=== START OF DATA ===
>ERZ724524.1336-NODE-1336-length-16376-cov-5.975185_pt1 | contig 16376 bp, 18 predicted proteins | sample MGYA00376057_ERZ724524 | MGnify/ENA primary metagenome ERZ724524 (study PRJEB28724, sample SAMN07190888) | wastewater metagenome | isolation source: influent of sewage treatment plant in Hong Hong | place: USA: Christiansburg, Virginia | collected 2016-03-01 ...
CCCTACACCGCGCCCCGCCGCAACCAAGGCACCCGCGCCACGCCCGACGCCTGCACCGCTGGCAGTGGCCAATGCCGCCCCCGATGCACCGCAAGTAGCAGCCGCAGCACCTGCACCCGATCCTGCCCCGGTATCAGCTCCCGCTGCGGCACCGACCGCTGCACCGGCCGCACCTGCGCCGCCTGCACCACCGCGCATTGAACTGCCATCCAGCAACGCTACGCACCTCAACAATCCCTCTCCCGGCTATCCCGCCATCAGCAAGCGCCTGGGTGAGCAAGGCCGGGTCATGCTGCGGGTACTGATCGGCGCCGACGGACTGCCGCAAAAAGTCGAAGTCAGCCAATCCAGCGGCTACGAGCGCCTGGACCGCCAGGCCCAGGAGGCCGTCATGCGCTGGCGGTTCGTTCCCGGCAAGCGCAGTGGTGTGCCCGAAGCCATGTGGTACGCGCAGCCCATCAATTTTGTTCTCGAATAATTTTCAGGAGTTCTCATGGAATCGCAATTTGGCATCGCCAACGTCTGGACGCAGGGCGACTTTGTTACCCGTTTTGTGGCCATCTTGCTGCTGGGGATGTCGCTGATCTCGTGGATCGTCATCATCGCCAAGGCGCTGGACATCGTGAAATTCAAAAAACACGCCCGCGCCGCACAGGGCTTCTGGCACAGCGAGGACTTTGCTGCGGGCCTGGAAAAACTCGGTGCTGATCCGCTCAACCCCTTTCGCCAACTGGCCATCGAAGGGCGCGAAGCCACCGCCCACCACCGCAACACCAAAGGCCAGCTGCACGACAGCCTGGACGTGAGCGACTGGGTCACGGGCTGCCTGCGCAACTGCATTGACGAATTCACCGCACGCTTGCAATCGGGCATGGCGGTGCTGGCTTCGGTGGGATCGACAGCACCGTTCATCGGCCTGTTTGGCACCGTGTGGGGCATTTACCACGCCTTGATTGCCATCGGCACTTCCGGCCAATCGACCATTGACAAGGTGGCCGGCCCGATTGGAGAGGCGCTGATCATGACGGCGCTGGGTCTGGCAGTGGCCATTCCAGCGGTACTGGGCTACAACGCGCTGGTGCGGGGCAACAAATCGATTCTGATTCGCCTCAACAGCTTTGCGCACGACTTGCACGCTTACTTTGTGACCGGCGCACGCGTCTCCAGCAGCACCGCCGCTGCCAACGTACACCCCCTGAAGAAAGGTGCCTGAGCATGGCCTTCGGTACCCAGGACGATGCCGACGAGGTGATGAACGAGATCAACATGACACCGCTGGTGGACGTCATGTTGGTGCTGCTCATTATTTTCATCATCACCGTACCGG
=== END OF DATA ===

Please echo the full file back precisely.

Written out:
>ERZ724524.1336-NODE-1336-length-16376-cov-5.975185_pt1 | contig 16376 bp, 18 predicted proteins | sample MGYA00376057_ERZ724524 | MGnify/ENA primary metagenome ERZ724524 (study PRJEB28724, sample SAMN07190888) | wastewater metagenome | isolation source: influent of sewage treatment plant in Hong Hong | place: USA: Christiansburg, Virginia | collected 2016-03-01 ...
CCCTACACCGCGCCCCGCCGCAACCAAGGCACCCGCGCCACGCCCGACGCCTGCACCGCTGGCAGTGGCCAATGCCGCCCCCGATGCACCGCAAGTAGCAGCCGCAGCACCTGCACCCGATCCTGCCCCGGTATCAGCTCCCGCTGCGGCACCGACCGCTGCACCGGCCGCACCTGCGCCGCCTGCACCACCGCGCATTGAACTGCCATCCAGCAACGCTACGCACCTCAACAATCCCTCTCCCGGCTATCCCGCCATCAGCAAGCGCCTGGGTGAGCAAGGCCGGGTCATGCTGCGGGTACTGATCGGCGCCGACGGACTGCCGCAAAAAGTCGAAGTCAGCCAATCCAGCGGCTACGAGCGCCTGGACCGCCAGGCCCAGGAGGCCGTCATGCGCTGGCGGTTCGTTCCCGGCAAGCGCAGTGGTGTGCCCGAAGCCATGTGGTACGCGCAGCCCATCAATTTTGTTCTCGAATAATTTTCAGGAGTTCTCATGGAATCGCAATTTGGCATCGCCAACGTCTGGACGCAGGGCGACTTTGTTACCCGTTTTGTGGCCATCTTGCTGCTGGGGATGTCGCTGATCTCGTGGATCGTCATCATCGCCAAGGCGCTGGACATCGTGAAATTCAAAAAACACGCCCGCGCCGCACAGGGCTTCTGGCACAGCGAGGACTTTGCTGCGGGCCTGGAAAAACTCGGTGCTGATCCGCTCAACCCCTTTCGCCAACTGGCCATCGAAGGGCGCGAAGCCACCGCCCACCACCGCAACACCAAAGGCCAGCTGCACGACAGCCTGGACGTGAGCGACTGGGTCACGGGCTGCCTGCGCAACTGCATTGACGAATTCACCGCACGCTTGCAATCGGGCATGGCGGTGCTGGCTTCGGTGGGATCGACAGCACCGTTCATCGGCCTGTTTGGCACCGTGTGGGGCATTTACCACGCCTTGATTGCCATCGGCACTTCCGGCCAATCGACCATTGACAAGGTGGCCGGCCCGATTGGAGAGGCGCTGATCATGACGGCGCTGGGTCTGGCAGTGGCCATTCCAGCGGTACTGGGCTACAACGCGCTGGTGCGGGGCAACAAATCGATTCTGATTCGCCTCAACAGCTTTGCGCACGACTTGCACGCTTACTTTGTGACCGGCGCACGCGTCTCCAGCAGCACCGCCGCTGCCAACGTACACCCCCTGAAGAAAGGTGCCTGAGCATGGCCTTCGGTACCCAGGACGATGCCGACGAGGTGATGAACGAGATCAACATGACACCGCTGGTGGACGTCATGTTGGTGCTGCTCATTATTTTCATCATCACCGTACCGG